China vehemently protested a US decision to impose a quota on sock imports, warning it might take ‘further steps’ under World Trade Organization rules to protect its own rights.
The US decision to limit the increase in sock imports from China, announced on Oct. 22, is the latest round in increasingly bitter trade spats with Beijing.
China’s Ministry of Commerce said in a statement that the move ‘violated liberalization of trade in textiles, severely bruised the confidence of Chinese industry and people in the international trade environment under the WTO and undoubtedly damaged the trading system.’
‘The Chinese government reserves the right to take further steps under the framework of the WTO,’ the statement quoted ministry spokesman Chong Quan as saying.
The statement, posted on the ministry’s Web site, didn’t say what China might do. But it did urge a swift resolution of the dispute ‘to avoid having it negatively affect Sino-US relations.’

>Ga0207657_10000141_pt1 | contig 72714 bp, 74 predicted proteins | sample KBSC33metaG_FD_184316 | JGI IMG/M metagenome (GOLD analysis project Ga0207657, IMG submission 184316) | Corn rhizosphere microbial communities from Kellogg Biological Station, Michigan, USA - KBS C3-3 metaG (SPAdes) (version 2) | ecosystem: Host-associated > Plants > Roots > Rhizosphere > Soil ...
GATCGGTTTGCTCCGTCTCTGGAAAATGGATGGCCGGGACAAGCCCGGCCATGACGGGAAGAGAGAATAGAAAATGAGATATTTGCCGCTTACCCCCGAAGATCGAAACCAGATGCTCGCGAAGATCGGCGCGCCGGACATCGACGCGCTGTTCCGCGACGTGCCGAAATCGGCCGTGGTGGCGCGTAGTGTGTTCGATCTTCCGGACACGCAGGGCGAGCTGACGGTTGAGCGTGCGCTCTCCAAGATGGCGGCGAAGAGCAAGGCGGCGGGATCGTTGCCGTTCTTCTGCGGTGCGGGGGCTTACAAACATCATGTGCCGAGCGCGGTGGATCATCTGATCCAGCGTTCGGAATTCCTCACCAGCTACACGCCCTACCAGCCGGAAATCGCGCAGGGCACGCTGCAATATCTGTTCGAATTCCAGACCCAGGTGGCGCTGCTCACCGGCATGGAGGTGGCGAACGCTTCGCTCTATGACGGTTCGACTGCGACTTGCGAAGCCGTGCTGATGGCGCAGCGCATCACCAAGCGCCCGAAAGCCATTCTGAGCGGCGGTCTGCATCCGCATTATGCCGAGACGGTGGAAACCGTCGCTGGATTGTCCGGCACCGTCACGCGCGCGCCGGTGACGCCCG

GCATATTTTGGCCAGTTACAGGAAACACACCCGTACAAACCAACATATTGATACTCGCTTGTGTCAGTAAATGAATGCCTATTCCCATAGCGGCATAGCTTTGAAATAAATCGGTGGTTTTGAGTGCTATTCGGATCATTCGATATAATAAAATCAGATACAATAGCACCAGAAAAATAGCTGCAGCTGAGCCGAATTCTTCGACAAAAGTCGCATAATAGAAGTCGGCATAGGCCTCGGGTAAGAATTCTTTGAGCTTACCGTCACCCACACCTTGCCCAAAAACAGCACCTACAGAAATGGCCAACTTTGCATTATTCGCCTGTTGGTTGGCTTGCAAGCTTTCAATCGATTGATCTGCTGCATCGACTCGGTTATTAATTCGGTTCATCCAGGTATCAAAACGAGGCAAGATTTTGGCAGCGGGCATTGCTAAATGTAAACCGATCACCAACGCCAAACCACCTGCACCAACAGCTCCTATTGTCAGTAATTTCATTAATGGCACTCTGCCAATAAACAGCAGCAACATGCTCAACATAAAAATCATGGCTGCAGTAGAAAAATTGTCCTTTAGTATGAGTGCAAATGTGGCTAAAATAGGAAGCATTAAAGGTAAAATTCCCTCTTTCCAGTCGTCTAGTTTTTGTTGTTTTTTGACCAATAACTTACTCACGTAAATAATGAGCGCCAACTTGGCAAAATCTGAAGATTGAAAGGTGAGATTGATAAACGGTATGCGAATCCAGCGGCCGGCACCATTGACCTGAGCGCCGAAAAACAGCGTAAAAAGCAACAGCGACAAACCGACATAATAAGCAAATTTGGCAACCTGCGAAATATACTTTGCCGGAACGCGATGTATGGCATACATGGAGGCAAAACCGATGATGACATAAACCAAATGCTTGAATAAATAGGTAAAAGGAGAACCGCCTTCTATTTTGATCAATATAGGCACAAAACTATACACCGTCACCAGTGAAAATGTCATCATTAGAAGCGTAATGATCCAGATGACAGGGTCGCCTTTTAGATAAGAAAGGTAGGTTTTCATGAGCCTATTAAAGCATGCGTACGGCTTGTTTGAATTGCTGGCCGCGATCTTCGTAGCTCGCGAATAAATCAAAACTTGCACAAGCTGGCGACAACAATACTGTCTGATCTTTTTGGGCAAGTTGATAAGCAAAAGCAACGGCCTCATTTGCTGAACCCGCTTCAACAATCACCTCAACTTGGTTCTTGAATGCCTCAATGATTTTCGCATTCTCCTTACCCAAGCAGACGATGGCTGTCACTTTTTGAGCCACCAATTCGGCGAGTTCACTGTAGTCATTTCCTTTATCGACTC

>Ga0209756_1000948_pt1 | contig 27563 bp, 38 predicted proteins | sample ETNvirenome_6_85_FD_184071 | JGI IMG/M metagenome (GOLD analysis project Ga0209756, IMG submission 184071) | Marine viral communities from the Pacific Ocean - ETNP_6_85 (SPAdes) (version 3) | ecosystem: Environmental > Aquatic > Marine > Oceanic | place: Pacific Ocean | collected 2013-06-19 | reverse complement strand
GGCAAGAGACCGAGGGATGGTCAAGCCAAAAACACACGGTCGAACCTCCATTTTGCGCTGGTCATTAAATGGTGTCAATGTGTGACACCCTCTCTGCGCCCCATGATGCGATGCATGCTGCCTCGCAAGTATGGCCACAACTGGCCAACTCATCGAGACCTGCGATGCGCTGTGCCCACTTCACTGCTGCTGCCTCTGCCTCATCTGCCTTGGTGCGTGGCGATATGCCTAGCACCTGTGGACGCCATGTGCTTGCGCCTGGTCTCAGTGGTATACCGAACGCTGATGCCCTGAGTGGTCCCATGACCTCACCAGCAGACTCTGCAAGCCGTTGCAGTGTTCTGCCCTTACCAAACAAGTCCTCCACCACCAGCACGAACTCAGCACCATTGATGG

The US government has ruled that sock imports from China were disrupting the US market.
Washington plans to seek talks with China on the disruptions. Meanwhile, a quota will limit imports of socks from China to a 7.5% annual increase over current import levels - a far smaller increase than in recent years.
If the talks fail to resolve the dispute, the quota will remain in effect for a year.
Beijing’s Commerce Ministry charged that there was no evidence China’s exports were causing disruptions.
Apart from socks, US textile and clothing manufacturers have asked Washington to protect them against a surge of Chinese imports next year when worldwide quotas are removed under WTO rules. The petition covers cotton and synthetic trousers, wool trousers, cotton and synthetic knit shirts and underwear.
The administration will have to make an initial ruling on the technical merits of the petition on Nov. 1. Trade tensions have been rising amid a campaign that has often focused on the US trade deficit, especially with China. The deficit with China hit an all-time high for any country of $124 billion last year and is expected to hit $140 billion this year.
US manufacturers contend they could be ruined by a flood of low-cost socks from China. According to US figures, China exported 265 million pairs of socks to the US last year, up from the 69.6 million pairs it exported in 2002. (Dow Jones & Company, Inc.)